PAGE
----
Balance the team:
Ensure that the team has a balance of roles to cover all aspects of the project. Avoid having too many team members with similar roles, as this can lead to conflicts and an unbalanced team.
Understanding each team member’s role can help you manage conflicts more effectively. For example, suppose there is a conflict between a Plant and a Monitor Evaluator. In that case, you can mediate the conflict by reminding them of their respective strengths and how they can work together to achieve the team’s goals.
By using Belbin’s Team Roles, you can create a more effective and efficient team that works well together and achieves its goals.
The Belbin questionnaire
The Belbin questionnaire is a tool used to identify an individual’s preferred team role(s) in the workplace. The questionnaire is designed to measure an individual’s behavioral tendencies in a team setting and is based on the theory developed by Dr. Meredith Belbin.
The questionnaire typically consists of statements or questions requiring the individual to rate how well they believe the statement describes their behavior. The questions are designed to assess the individual’s strengths and weaknesses in relation to the nine team roles identified by Belbin, which are:
- Monitor Evaluator
- Resource Investigator
- Completer Finisher
Once the individual completes the questionnaire, their responses are analyzed to determine their preferred team role(s) and how well they fit into the overall team. This information can be used to build more effective teams, as well as to identify areas for personal and professional development.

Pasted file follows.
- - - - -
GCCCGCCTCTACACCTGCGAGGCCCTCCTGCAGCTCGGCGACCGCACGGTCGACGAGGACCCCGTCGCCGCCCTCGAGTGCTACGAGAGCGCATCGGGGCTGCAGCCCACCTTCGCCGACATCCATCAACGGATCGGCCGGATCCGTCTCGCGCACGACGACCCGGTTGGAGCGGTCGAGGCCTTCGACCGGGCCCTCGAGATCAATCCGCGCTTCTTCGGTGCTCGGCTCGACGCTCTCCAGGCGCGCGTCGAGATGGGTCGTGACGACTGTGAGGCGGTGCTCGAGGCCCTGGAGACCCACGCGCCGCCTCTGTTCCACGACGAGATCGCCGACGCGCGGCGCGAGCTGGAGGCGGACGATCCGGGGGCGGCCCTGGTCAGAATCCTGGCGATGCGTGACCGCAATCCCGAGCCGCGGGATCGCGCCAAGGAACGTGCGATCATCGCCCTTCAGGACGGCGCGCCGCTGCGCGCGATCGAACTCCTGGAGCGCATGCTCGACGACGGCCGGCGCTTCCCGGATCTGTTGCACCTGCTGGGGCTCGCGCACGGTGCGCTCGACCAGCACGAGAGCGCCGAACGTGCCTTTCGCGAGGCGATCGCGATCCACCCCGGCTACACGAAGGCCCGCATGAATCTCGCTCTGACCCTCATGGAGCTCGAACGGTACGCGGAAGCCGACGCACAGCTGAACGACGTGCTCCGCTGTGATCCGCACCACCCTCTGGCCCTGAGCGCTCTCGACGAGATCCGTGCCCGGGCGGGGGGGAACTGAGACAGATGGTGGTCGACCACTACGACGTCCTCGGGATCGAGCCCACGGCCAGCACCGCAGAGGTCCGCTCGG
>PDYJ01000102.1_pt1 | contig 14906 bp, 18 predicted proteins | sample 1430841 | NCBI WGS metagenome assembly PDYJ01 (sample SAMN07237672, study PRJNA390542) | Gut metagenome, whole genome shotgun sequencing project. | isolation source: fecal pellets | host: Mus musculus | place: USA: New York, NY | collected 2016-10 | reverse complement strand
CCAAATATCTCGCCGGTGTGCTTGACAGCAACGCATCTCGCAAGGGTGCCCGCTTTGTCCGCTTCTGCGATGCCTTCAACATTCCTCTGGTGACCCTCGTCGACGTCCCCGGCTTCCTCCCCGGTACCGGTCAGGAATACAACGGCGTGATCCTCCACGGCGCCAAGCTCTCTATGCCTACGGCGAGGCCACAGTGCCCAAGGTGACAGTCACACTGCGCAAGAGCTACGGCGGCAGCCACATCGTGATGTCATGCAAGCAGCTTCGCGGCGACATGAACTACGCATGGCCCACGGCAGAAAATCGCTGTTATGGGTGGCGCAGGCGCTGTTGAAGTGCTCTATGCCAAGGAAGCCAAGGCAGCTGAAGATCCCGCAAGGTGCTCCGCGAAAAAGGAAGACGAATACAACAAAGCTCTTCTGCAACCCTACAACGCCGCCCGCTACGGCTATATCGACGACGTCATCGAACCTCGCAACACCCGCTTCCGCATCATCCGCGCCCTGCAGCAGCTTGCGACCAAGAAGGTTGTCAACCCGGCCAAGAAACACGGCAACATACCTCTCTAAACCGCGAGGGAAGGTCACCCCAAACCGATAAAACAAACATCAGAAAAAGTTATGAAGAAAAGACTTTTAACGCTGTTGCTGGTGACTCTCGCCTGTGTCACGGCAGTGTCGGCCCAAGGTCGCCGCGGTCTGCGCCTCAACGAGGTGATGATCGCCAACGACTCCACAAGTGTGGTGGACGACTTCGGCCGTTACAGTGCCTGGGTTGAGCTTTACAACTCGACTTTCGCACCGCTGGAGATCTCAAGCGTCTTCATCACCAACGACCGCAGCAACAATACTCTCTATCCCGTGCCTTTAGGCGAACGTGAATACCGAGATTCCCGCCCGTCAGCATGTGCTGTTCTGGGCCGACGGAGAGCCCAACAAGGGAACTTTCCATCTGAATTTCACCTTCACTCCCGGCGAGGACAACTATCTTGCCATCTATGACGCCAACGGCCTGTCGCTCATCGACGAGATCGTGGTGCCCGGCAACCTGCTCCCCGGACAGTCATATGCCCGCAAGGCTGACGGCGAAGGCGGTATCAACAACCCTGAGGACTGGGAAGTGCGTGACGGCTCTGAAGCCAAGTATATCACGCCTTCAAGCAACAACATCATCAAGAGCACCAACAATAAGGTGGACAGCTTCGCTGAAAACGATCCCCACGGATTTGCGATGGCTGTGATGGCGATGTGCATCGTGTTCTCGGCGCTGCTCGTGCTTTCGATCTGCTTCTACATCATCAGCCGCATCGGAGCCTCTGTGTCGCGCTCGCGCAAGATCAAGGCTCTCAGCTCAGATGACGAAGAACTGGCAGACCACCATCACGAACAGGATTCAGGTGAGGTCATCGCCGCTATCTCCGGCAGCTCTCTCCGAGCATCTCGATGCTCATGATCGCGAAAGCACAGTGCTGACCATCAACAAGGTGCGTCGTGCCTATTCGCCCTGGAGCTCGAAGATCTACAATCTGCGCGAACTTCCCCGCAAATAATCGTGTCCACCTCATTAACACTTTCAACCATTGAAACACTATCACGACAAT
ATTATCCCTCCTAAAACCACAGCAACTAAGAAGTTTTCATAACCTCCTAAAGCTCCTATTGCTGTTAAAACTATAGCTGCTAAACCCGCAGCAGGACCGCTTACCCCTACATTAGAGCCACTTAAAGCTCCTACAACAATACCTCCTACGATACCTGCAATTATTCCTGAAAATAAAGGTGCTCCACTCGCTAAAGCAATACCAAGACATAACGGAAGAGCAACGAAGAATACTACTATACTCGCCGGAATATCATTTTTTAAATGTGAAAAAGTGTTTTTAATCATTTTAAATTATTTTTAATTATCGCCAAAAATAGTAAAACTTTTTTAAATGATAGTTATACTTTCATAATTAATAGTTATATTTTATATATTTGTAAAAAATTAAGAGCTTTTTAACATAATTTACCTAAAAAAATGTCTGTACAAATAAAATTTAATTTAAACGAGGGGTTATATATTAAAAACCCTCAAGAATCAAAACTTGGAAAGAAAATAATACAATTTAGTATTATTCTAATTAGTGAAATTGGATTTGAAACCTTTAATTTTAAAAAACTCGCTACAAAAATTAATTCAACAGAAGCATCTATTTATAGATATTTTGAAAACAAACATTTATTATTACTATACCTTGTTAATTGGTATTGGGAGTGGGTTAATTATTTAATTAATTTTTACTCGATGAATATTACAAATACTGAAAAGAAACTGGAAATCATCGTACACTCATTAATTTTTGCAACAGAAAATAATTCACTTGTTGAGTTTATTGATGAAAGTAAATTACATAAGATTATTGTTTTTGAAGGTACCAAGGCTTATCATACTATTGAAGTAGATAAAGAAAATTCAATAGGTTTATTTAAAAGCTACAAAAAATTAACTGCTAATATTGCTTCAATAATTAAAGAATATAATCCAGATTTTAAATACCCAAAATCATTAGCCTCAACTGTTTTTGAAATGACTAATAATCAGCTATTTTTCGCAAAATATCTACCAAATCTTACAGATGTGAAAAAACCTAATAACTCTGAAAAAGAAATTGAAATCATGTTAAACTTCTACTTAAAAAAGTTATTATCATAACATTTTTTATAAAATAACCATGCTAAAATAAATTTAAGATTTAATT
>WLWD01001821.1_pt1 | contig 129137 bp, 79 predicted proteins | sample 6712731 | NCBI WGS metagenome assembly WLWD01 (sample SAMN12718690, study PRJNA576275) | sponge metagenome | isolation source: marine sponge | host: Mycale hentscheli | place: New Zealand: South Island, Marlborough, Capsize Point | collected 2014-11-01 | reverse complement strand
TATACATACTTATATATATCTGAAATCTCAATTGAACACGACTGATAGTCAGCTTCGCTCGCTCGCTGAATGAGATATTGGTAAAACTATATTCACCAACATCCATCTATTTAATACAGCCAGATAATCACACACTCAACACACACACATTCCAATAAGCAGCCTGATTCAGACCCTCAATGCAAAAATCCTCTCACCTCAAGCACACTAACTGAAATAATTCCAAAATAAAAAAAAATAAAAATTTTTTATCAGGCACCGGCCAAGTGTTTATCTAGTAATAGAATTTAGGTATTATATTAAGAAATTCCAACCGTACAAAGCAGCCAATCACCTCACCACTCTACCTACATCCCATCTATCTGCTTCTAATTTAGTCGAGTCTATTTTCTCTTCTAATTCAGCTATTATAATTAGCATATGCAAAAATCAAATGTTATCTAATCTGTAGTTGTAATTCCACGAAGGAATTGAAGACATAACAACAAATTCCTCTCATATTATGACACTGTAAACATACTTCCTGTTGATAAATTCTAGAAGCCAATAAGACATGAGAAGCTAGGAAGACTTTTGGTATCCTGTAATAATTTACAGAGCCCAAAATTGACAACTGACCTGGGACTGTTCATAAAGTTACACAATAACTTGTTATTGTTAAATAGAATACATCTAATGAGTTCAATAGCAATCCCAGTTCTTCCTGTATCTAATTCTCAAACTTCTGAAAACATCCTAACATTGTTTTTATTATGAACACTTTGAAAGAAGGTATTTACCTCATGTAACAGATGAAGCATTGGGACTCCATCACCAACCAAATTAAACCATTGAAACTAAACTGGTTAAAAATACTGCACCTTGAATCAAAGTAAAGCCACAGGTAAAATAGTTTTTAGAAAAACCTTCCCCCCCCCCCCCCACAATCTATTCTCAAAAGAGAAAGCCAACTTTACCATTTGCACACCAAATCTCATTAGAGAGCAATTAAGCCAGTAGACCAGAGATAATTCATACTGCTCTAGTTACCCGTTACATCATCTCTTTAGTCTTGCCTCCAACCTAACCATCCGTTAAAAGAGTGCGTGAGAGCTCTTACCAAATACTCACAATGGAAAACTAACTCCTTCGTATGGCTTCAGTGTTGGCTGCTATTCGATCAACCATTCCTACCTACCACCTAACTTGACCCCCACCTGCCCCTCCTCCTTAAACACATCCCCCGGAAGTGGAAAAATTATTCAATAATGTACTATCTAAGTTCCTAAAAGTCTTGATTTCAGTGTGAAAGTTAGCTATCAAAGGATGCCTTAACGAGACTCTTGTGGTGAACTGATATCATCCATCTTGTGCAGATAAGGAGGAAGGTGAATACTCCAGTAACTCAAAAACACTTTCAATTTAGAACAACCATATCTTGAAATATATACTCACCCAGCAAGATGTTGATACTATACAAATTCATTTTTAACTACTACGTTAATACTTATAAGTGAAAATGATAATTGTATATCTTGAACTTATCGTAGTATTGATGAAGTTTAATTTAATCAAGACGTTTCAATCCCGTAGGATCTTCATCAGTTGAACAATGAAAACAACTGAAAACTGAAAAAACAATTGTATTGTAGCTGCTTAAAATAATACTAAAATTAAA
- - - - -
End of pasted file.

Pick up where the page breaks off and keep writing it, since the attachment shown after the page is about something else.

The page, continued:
It is important to note that the Belbin questionnaire is just one tool in identifying an individual’s preferred team role(s) and that it should be used in conjunction with other assessment methods to provide a comprehensive understanding of an individual’s behavior in a team setting.
Belbin Team Roles Examples
Belbin’s team roles theory identifies nine distinct team roles that individuals may exhibit within a team. Here are some examples of how these team roles might manifest in the workplace:
- Plant: A creative individual who generates new ideas and approaches to problem-solving. They may be unorthodox or unconventional thinking and struggle with implementation.
- Monitor Evaluator: An analytical and strategic thinker who is able to assess ideas and plans objectively. They may be perceived as overly critical or lacking in creativity.